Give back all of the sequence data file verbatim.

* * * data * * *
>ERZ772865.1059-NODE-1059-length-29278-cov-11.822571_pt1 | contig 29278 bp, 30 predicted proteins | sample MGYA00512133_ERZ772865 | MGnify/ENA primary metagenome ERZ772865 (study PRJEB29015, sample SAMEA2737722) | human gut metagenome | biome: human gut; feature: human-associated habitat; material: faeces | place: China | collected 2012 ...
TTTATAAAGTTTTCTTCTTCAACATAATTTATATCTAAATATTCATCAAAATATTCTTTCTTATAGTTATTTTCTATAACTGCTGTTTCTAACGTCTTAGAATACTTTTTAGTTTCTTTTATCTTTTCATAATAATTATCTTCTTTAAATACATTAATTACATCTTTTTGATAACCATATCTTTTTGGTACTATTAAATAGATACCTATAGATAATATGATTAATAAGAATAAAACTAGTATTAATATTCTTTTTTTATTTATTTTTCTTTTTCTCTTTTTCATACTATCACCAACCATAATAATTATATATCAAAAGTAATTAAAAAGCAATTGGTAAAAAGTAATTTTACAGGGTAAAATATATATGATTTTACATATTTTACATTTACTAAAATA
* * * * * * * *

>ERZ772865.1059-NODE-1059-length-29278-cov-11.822571_pt1 | contig 29278 bp, 30 predicted proteins | sample MGYA00512133_ERZ772865 | MGnify/ENA primary metagenome ERZ772865 (study PRJEB29015, sample SAMEA2737722) | human gut metagenome | biome: human gut; feature: human-associated habitat; material: faeces | place: China | collected 2012 ...
TTTATAAAGTTTTCTTCTTCAACATAATTTATATCTAAATATTCATCAAAATATTCTTTCTTATAGTTATTTTCTATAACTGCTGTTTCTAACGTCTTAGAATACTTTTTAGTTTCTTTTATCTTTTCATAATAATTATCTTCTTTAAATACATTAATTACATCTTTTTGATAACCATATCTTTTTGGTACTATTAAATAGATACCTATAGATAATATGATTAATAAGAATAAAACTAGTATTAATATTCTTTTTTTATTTATTTTTCTTTTTCTCTTTTTCATACTATCACCAACCATAATAATTATATATCAAAAGTAATTAAAAAGCAATTGGTAAAAAGTAATTTTACAGGGTAAAATATATATGATTTTACATATTTTACATTTACTAAAATA